02/02/04: Flight from excellence; the look that screams; show them the money
01/26/04: It's the Parents, Stupid
01/20/04: High School Blahs, Naked Math, Boys in Trouble
12/22/03: Saving the teacher, skipping a grade, paying for AP tests, laptops don't boost scores
12/15/03: Missing Columbine; tuned out; kindergarten kamikazes; Suffer the Little Children; ungot greats; dangerous rhymes
12/08/03: Desensitizing students to f-word; Like a Rock; Unmannered; Cool Christians on Campus
11/24/03: Integrating lunch; peewee athletes; The Promise
11/17/03: School Principals Gone Wild; School vs. Bloggers; A Is For Absent
11/10/03: Feeling history; no-sided history; passing on a record; winning respect; bright flight
11/03/03: Super Pay for Super Teachers?; ‘Failing’ Teachers; Dissect the Bunny; Yuck
10/27/03: Parent, teachers, parents as teachers; cramming in education; out of control
10/21/03: Go, Samaritan; 2 + 2 = ?; Majoring in Middle-class Status
10/14/03: To Gag a Mockingbird; saying 'hate' is hate speech; protest school
10/08/03: No Homework Overload; Self-centered Social Studies; The Boy Code; Codswallop; College 101: Don't Jump Out of Your Bunk Bed
09/29/03: Flunking mom; classroom classics; ritalin gag rule; lousy children
09/22/03: Order, disorder
09/08/03: No Child Left Behind: A Primer
08/29/03: The Decline and Fall of Social Studies
08/18/03: F is for valedictorian
08/14/03: Start-up success
08/11/03: Subliterate Superintendent
08/04/03: Alternative High School
07/28/03: Out of the System
07/21/03: Too Snobby for Shop
07/14/03: Be very afraid
07/09/03: Know-nothing nonsense
06/30/03: Affirmative action reactions
06/23/03: Overdressed Students, Underdressed Teachers, Dressed-down Exams
06/16/03: Paper 'Is-ness,' Excluding Awards, New Racial Consciousness and Politics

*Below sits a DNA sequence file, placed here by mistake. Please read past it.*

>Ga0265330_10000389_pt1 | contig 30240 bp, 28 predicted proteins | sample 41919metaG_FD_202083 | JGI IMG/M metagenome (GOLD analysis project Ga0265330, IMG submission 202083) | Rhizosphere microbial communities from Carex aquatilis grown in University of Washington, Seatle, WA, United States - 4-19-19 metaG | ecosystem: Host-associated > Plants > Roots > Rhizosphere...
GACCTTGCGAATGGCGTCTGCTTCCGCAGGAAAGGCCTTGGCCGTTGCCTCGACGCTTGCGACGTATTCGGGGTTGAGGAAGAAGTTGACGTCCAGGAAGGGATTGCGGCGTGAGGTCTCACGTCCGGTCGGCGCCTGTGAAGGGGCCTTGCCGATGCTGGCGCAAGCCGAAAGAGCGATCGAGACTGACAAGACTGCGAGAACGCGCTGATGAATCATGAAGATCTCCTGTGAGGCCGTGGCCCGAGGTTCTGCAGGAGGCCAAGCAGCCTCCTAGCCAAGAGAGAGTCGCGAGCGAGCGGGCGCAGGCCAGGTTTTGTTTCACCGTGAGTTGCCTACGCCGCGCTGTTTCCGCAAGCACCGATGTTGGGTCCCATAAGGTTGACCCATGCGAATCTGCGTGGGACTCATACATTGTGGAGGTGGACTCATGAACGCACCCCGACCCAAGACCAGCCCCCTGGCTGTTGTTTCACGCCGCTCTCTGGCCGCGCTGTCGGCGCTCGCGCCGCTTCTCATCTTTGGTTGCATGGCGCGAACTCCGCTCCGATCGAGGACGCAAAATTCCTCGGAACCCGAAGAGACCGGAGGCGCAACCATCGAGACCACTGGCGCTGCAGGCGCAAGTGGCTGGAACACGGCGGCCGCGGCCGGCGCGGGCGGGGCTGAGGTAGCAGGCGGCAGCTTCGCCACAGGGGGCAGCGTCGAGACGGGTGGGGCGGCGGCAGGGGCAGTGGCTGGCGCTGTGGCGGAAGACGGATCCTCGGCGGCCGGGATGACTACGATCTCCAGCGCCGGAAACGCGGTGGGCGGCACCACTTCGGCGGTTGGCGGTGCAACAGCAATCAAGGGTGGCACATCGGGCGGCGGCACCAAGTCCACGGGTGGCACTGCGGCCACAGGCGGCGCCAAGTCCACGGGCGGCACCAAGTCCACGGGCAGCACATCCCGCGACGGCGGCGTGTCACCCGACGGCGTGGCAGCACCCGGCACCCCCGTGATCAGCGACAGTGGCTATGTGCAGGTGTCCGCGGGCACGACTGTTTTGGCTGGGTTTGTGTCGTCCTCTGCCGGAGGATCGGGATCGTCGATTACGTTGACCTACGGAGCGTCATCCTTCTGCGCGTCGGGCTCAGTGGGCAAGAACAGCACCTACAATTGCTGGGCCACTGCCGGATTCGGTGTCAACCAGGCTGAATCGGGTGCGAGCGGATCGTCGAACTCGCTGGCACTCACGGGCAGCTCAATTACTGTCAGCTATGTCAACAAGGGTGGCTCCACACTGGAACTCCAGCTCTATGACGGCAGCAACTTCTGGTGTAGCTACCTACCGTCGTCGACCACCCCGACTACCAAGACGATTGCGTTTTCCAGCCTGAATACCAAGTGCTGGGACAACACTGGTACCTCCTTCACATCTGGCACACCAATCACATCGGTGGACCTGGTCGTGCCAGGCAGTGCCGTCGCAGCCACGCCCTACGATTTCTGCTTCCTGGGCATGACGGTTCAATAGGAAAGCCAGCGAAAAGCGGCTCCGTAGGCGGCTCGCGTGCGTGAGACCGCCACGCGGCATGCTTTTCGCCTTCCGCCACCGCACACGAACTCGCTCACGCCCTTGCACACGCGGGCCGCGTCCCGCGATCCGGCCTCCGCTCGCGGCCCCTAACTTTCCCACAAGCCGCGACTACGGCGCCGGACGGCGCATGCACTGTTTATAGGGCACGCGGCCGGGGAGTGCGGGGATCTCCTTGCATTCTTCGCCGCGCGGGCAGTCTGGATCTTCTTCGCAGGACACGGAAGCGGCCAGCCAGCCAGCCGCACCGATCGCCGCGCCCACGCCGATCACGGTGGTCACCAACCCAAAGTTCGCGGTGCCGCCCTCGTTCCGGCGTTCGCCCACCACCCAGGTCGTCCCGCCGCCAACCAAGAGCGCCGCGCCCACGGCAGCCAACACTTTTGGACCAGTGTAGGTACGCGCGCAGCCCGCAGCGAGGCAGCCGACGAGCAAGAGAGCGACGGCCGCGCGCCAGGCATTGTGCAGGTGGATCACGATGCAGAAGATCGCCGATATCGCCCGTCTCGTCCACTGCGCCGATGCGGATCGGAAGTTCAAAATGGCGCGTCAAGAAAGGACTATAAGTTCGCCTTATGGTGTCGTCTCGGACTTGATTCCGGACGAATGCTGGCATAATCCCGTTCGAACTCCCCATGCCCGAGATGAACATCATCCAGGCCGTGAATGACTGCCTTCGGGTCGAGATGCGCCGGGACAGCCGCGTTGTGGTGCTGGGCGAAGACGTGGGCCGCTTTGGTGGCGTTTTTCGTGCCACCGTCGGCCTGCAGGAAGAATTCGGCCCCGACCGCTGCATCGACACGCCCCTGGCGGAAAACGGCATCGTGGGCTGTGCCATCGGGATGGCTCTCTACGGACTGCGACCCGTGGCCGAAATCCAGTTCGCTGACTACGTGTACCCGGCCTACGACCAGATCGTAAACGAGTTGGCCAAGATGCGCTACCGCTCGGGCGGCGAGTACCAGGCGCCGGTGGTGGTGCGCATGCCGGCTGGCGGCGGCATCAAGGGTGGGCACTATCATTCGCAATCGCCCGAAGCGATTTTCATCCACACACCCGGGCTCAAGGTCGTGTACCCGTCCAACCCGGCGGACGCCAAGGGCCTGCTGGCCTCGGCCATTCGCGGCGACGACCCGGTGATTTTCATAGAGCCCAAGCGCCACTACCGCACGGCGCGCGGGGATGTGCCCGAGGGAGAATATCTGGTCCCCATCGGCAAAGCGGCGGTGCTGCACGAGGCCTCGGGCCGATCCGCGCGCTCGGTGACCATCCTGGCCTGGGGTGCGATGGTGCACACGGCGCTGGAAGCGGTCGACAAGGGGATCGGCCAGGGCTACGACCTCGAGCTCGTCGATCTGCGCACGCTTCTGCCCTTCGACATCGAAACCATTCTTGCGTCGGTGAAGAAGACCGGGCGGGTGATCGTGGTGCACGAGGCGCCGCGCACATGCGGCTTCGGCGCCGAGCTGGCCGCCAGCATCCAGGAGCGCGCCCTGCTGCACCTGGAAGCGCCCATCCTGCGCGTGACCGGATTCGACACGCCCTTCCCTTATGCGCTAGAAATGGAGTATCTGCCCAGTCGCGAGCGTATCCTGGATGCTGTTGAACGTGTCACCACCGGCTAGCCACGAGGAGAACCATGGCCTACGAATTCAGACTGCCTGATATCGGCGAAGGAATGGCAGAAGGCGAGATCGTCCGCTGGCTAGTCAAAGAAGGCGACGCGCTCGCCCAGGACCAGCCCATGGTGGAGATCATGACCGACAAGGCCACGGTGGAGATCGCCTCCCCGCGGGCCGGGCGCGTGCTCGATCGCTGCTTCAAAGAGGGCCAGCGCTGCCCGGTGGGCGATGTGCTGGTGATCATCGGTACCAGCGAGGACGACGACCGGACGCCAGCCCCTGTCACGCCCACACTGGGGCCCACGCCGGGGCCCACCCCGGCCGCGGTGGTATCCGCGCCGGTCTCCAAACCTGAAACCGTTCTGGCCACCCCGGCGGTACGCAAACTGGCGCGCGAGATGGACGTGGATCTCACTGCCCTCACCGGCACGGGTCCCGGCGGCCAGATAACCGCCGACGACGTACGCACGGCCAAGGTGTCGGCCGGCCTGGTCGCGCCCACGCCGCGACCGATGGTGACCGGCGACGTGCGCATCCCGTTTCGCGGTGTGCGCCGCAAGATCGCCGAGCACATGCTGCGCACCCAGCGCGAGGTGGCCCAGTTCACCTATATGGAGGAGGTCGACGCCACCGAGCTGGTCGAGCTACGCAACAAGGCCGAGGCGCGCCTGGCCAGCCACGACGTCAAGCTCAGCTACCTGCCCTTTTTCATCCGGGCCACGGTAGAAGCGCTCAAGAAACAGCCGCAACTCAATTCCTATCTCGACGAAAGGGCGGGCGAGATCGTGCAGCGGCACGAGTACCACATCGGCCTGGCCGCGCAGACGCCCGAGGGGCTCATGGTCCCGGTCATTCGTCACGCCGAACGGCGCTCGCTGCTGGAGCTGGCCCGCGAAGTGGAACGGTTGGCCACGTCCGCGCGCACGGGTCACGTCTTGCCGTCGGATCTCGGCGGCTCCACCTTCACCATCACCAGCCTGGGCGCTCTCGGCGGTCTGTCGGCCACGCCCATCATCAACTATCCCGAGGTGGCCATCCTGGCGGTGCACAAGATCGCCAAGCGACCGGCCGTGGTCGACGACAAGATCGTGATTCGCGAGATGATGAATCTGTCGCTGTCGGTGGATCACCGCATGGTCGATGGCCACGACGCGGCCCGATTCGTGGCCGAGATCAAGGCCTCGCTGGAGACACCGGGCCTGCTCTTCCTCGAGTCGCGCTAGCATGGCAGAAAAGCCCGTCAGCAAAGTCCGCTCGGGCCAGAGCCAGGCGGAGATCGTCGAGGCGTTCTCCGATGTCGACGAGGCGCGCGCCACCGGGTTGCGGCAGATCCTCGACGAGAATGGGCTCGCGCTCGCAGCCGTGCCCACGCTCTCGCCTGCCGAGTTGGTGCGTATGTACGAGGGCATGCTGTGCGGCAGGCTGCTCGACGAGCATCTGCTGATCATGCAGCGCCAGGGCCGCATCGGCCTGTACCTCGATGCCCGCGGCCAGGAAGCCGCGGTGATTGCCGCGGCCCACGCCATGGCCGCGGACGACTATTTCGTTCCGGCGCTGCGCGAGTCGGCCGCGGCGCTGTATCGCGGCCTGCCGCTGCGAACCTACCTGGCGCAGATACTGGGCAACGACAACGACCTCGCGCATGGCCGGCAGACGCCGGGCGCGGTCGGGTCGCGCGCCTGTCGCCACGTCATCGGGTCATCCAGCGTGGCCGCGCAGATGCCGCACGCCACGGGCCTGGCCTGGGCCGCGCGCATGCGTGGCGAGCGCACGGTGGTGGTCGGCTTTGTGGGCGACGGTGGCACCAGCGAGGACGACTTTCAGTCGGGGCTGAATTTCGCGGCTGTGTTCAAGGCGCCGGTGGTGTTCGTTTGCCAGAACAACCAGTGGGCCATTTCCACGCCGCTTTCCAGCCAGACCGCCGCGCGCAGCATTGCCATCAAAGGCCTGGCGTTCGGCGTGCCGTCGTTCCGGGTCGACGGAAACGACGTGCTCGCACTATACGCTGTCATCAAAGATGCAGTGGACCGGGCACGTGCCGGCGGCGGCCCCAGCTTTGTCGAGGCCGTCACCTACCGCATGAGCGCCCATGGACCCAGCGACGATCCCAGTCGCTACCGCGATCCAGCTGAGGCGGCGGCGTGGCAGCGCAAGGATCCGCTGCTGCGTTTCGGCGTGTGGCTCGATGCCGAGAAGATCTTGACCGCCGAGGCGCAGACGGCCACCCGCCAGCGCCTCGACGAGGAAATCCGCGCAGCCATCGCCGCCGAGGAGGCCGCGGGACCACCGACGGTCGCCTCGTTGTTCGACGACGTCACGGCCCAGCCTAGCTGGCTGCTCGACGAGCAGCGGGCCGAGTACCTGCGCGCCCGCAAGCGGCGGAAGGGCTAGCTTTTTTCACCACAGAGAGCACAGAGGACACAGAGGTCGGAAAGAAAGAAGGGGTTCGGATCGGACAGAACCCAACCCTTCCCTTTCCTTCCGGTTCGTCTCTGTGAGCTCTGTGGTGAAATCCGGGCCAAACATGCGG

06/09/03: Racist math, red tape for charters, potty reading
06/02/03: Teacher Pay, Illiteracy , No Republicans Allowed
05/27/03: Research papers, athletics, reading
05/19/03: Soft America, plagiarism, Minutemen and Jets
05/12/03: Demographics, nerves, valedictorian, vouchers
05/05/03: Gender Bias, Banned Words, Helen of Troy
04/28/03: Tests, home-schooling, self-esteem
04/25/03: Lessons, American Pride, Iraqi Schools
04/14/03: Iraqi Textbooks and the English language
03/31/03:Teachers, hugging, text messaging
04/07/03: War talk at school
03/24/03: Watching the war
03/10/03: Classroom chaos
03/03/03: Teaching tales
02/24/03: Segregation stories
02/18/03: Writing Essays, America, Beyond Bert and Ernie
02/13/03: Size matters
02/10/03: Parental homework, cheaters and memoirs
02/03/03: Diplomas, academics, preschools and Ritalin
01/27/03: Head Start, Social Studies, Marx, Africa and Math
01/22/03: Teachers as targets
01/13/03: Big Bully's Feelings
01/06/03: School of 60's Whining and Communal Destruction
12/23/02: Teaching in
12/16/02: Chocolate city?
12/10/02: Mandatory Victimhood --- and when cleaning up a school is 'racist'
11/25/02: Multi-colored math, sensitive science
11/20/02: How to leave no child behind
11/18/02: The tummy track
11/11/02: Dysfunctional documents?
11/04/02: Why go to college? Why test schools?
10/28/02: Pride goeth before an F
10/21/02: Diversity adversity
10/14/02: Bad hat day
10/07/02: Inflated sense of worth
09/30/02: The Royal road to knowledge
09/24/02: Sierra's Club
09/20/02: Stupidity Watch
09/03/02: First, win the war
08/26/02: Out of their field, out of their minds?
08/20/02: Fun with failure

© 2003, Joanne Jacobs